The lastest addition to the AT is a set of protective stickers to prevent the zippers on my riding jacket and pants from scratching the paint on the fuel tank.
Some people have complained on the Spanish AT forum that the lacquer on the sides of their tanks has started to show some minor damage very quickly, so before mine does too, I ordered this set on Ebay.
They come from Italy, and first impressions on the quality of the product and the service from the vendor were good. They were delivered within a week of ordering and are thick and well-finished.
Things did not look so good when it came to putting them on the tank, however. These stickers are designed specifically for the Rally red paint scheme on the AT, the side stickers following the white stripe. When I lined them up against it, I saw that the white stripe on the sticker did not match the one on the bike at several points.
I sent a complaint to the vendor with these pictures attached, and got a reply in less than 24 hours: nothing wrong with the stickers, the white stripe is actually transparent to allow for differences in the paint in different bikes. What I saw white was actually the protective film behind the sticker. Well, that was embarrassing…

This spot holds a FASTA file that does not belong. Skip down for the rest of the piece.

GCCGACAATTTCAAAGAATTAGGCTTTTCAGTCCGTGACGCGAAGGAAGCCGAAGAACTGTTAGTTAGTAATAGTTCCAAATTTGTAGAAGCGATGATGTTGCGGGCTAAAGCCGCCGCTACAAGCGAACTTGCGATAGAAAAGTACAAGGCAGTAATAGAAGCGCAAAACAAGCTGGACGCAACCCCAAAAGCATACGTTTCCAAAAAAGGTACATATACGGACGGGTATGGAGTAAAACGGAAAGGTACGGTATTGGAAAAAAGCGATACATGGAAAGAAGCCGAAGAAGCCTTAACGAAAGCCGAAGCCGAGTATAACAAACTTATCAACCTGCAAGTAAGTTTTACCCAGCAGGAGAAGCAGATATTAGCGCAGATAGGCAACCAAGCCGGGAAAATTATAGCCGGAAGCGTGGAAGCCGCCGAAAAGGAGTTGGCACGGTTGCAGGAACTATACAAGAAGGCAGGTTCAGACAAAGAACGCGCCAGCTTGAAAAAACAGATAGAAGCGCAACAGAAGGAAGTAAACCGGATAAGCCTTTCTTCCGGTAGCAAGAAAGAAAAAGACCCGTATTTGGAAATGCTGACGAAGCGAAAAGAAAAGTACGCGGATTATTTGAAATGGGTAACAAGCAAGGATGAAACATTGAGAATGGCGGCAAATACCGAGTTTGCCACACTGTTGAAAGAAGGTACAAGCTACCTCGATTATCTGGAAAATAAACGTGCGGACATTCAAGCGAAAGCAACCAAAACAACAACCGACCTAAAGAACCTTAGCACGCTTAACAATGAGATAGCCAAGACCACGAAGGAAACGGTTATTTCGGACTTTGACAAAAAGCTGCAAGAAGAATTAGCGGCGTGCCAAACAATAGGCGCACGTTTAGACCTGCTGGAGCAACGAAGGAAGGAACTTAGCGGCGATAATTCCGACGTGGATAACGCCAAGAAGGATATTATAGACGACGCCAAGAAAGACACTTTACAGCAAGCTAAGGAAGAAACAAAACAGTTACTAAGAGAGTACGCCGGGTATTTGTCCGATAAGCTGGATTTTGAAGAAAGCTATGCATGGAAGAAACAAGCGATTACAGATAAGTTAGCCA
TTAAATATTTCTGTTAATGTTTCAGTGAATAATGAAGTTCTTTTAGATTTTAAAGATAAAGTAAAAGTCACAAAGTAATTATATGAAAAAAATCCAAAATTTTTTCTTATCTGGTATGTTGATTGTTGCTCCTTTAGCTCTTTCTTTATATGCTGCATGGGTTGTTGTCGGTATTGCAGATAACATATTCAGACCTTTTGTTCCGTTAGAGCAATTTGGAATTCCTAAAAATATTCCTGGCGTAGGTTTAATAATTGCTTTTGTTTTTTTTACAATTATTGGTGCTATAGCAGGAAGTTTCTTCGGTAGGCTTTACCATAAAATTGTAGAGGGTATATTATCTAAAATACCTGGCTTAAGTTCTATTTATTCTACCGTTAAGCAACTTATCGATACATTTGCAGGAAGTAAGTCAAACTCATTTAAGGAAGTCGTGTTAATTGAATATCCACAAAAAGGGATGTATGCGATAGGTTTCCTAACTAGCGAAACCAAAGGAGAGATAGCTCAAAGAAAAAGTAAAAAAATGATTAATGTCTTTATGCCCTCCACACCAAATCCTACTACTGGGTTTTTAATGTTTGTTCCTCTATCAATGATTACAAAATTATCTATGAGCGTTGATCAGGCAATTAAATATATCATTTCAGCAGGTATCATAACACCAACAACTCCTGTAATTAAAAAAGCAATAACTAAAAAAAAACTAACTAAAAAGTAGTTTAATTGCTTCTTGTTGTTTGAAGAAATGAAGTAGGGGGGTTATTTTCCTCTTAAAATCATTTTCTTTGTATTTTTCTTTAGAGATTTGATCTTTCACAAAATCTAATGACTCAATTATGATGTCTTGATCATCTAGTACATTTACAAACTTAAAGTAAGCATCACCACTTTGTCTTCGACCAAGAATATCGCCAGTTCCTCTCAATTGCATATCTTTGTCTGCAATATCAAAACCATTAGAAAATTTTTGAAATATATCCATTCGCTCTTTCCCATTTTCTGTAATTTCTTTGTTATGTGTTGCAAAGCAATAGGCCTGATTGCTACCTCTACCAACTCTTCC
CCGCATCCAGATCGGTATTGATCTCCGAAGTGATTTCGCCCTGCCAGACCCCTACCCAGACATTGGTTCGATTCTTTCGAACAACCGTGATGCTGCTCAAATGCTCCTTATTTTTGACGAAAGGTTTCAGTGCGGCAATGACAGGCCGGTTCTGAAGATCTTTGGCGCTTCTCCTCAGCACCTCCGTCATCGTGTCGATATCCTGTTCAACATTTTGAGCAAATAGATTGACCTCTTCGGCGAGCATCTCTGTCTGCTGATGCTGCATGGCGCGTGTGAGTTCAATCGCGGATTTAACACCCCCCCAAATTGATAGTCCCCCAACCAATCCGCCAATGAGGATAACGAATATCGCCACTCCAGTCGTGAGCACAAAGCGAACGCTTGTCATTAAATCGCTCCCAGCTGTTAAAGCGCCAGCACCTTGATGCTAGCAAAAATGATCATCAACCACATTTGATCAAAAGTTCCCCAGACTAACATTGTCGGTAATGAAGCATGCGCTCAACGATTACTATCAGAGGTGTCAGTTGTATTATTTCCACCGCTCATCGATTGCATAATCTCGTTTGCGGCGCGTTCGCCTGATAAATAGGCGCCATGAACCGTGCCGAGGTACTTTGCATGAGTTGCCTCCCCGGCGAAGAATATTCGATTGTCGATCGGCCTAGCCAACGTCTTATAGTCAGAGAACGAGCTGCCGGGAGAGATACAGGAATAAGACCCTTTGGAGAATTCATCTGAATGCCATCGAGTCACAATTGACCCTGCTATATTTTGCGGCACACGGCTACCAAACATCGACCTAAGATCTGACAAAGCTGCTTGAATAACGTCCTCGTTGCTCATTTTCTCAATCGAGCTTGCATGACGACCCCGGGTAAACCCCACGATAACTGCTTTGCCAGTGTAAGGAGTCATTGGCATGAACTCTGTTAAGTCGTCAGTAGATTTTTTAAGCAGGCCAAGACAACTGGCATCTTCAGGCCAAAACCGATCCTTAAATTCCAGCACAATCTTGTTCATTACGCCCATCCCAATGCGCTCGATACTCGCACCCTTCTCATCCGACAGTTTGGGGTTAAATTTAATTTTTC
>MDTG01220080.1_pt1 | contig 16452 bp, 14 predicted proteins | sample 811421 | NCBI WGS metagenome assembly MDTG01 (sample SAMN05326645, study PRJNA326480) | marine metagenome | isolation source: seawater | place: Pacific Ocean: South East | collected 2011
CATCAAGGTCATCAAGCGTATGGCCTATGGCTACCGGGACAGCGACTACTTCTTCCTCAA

Back to the garage to get them on, then.
The tank protector that the previous owner had put on my old V-Strom was about 2cm off to the left, which drove me crazy for the five years I rode the bike, and that was black on black. Determined to do a proper job this time, I watched some tutorials online and followed the recommended method:
Step one: clean the surface with alcohol and let it dry.
Step two: without removing the white paper at the back of the stickers, put them in the desired position, make sure everything lines up correctly and fix them in place with masking tape.
Step three: lift the sticker on either side of the masking tape, separate it from the white paper and cut the paper away. (Important tip here – you can tear the paper, but if there are transparent areas in the sticker, small shreds of paper might remain stuck to it and be visible, so it is better to cut it clean with a pair of scissors).
Press the sticker against the tank surface from the masking tape outwards, making sure there are no wrinkles or air bubbles. A plastic ice scratcher is a good tool to do that.
Step four: one third of the sticker securely in place, remove the masking tape, lift the other two thirds and repeat the process.
The white lines you can see are reflections from the fluorescent tubes on the ceiling.